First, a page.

Not shown: 4204 closed ports
PORT     STATE    SERVICE
7/tcp    open     echo
9/tcp    open     discard
13/tcp   open     daytime
19/tcp   open     chargen
21/tcp   open     ftp
23/tcp   open     telnet
25/tcp   open     smtp
37/tcp   open     time
111/tcp  open     rpcbind
113/tcp  open     auth
139/tcp  open     netbios-ssn
512/tcp  open     exec
513/tcp  open     login
514/tcp  open     shell
515/tcp  open     printer
543/tcp  open     klogin
...


Note: You must enclose the wildcard statement in quotes so your system does not interpret it as a shell wildcard.

Detect the Operating System on a Target

The -O parameter enables Nmap’s operating system detection feature.

# nmap -O 10.10.1.48

Starting Nmap 5.00 ( http://nmap.org ) at 2009-08-11 13:09 Central Daylight Time
...

MAC Address: 00:0C:F1:A6:1F:16 (Intel)
Device type: general purpose
Running: Microsoft Windows XP
OS details: Microsoft Windows XP SP2 or SP3
Network Distance: 1 hop

...

In most cases, Nmap is able to identify the operating system on a remote target. Operating system detection is performed by analyzing responses from the target for a set of predictable characteristics which can be used to identify the type of OS on the remote system. The results are displayed below the output of the port scan results.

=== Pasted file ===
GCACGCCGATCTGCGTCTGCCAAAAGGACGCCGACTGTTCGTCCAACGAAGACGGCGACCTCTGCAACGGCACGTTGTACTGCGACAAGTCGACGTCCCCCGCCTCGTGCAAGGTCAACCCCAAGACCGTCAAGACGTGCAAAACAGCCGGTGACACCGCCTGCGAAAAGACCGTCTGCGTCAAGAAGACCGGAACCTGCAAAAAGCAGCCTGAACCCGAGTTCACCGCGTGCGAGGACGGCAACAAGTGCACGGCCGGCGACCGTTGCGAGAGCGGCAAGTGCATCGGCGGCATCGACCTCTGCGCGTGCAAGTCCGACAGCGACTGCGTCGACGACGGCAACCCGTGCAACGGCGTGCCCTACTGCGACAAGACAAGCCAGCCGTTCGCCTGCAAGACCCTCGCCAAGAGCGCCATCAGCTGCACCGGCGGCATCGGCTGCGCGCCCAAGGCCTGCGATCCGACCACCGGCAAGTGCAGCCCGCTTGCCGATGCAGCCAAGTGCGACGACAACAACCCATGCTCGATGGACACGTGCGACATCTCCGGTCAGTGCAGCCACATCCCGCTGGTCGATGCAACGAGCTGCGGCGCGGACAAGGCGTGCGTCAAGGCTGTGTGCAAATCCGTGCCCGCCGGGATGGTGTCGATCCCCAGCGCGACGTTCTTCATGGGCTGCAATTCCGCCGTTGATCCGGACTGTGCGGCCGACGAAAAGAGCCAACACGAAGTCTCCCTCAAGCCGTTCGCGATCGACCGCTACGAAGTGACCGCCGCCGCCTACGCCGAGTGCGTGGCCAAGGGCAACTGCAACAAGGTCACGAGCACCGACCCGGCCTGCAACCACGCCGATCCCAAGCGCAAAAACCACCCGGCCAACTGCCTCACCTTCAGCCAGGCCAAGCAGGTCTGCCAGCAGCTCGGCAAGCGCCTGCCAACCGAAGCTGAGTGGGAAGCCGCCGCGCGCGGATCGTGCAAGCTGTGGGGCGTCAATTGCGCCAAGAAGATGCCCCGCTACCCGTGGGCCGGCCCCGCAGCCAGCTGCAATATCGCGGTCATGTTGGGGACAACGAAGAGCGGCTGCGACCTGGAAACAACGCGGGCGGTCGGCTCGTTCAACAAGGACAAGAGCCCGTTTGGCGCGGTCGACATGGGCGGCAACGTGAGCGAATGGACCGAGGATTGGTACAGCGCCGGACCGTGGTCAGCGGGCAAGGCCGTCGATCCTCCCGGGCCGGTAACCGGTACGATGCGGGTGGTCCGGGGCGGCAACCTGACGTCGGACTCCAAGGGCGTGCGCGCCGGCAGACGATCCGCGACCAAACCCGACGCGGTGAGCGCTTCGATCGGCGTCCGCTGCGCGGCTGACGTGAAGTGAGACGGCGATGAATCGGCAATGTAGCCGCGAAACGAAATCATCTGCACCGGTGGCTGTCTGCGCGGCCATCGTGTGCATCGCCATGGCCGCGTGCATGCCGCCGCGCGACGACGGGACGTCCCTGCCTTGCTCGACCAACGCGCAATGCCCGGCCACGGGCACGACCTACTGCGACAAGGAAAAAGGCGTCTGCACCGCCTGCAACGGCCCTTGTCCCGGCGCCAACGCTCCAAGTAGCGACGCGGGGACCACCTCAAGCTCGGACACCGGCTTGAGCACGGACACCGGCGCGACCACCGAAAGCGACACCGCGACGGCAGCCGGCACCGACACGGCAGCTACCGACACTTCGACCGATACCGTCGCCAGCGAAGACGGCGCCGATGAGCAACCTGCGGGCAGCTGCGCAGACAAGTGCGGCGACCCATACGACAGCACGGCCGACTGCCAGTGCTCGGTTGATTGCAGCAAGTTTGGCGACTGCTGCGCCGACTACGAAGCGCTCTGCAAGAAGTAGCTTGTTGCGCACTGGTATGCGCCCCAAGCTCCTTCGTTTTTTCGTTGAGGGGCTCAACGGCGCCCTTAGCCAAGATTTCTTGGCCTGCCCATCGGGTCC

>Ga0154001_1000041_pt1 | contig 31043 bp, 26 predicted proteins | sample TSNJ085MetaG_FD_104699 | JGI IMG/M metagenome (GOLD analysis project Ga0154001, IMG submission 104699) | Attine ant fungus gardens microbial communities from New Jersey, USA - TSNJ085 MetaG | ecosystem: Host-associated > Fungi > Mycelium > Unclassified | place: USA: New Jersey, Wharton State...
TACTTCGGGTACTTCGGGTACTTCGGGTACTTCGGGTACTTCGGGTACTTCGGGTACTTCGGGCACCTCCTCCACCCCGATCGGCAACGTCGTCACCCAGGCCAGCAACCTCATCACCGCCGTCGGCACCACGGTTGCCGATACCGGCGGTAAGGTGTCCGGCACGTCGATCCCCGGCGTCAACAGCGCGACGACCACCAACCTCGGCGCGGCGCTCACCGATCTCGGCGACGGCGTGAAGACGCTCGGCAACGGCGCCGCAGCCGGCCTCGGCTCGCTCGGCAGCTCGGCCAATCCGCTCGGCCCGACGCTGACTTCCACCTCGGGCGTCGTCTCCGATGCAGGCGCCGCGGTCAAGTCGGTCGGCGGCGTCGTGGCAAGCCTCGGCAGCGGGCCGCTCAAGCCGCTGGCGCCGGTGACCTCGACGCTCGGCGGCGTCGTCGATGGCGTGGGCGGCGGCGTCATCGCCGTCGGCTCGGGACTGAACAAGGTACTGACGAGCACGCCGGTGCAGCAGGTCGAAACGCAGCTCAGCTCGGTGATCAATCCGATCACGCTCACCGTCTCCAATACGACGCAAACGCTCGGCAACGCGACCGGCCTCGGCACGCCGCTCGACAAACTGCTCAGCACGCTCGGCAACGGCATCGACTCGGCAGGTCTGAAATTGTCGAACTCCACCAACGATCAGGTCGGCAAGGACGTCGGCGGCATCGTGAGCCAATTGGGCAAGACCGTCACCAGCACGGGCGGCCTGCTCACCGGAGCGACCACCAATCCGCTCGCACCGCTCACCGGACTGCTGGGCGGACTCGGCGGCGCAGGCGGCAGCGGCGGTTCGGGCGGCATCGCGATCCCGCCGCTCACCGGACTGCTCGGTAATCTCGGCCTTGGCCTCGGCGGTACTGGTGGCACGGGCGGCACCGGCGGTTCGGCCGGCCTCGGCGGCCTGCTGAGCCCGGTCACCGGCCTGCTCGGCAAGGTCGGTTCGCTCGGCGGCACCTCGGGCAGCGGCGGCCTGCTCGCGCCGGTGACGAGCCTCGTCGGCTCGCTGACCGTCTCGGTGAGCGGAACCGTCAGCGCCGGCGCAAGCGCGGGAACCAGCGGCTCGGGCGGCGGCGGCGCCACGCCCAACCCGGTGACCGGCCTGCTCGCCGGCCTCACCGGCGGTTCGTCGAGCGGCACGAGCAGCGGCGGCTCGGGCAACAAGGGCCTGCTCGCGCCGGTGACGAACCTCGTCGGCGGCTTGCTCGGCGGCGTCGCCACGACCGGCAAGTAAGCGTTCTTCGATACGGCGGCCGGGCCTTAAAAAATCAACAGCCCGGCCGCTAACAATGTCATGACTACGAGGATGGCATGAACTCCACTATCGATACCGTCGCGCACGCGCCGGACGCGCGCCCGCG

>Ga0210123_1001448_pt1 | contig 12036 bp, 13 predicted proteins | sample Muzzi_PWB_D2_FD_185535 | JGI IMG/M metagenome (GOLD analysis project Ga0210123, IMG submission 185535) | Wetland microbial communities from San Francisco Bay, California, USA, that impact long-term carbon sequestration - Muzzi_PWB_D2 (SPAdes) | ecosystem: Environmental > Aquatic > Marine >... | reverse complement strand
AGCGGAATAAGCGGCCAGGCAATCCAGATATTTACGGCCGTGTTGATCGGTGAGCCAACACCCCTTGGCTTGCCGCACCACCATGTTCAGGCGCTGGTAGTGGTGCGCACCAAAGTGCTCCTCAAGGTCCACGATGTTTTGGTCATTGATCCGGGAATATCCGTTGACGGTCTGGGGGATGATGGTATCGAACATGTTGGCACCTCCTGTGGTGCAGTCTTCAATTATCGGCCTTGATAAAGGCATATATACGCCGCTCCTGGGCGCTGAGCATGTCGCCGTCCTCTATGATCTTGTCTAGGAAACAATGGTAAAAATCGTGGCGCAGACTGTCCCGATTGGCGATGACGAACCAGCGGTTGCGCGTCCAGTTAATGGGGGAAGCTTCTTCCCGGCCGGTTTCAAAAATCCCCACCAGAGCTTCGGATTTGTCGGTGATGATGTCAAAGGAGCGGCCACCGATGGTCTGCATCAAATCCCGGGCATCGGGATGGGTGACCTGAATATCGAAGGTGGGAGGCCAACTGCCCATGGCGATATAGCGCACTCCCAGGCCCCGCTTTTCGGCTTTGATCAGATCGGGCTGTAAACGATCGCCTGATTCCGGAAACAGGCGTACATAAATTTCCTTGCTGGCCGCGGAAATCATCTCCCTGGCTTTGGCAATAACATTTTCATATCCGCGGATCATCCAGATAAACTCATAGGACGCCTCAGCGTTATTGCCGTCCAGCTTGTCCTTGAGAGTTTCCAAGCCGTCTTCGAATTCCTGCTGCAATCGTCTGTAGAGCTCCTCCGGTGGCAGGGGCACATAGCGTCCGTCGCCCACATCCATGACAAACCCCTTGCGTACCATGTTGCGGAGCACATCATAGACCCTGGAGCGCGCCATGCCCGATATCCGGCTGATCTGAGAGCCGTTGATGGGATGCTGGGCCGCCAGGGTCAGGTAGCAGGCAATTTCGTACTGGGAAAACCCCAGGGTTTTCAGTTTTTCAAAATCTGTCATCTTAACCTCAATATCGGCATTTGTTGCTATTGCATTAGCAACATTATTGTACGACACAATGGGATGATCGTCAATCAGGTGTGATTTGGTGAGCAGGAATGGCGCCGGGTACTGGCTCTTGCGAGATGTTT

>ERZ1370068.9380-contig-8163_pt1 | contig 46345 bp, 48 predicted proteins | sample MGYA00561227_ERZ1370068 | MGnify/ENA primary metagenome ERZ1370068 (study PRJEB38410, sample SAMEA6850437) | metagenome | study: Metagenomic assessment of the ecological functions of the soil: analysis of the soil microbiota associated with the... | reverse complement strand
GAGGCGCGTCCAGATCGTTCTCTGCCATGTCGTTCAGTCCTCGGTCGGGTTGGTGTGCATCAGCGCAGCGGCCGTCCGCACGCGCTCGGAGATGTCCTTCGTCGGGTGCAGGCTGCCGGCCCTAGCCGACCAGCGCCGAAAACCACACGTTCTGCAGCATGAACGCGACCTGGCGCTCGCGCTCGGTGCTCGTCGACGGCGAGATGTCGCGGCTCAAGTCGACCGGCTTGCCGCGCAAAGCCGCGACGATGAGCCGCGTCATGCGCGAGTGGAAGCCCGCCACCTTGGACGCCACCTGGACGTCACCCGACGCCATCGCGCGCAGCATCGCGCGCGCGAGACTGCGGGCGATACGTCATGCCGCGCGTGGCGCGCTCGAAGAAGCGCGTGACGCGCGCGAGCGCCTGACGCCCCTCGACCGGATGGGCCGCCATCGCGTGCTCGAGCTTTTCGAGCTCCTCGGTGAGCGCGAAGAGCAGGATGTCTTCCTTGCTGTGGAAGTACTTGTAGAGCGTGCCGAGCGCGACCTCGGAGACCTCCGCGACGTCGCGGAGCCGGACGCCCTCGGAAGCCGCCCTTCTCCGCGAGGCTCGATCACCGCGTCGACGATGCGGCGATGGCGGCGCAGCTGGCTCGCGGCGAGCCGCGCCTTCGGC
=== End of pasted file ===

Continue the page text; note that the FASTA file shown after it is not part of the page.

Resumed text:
Other Useful Tips and Tricks

Scan an IPv6 system: nmap -6 [target]
Ping Scan: nmap -sP [target]
Perform an advanced traceroute: nmap --traceroute [target]
Display Verbose output: nmap -v [target]

These are just some of the many options available for network scanning with Nmap. To learn about more about Nmap's advanced scanning features checkout my latest book Nmap Cookbook: The Fat-free Guide to Network Scanning.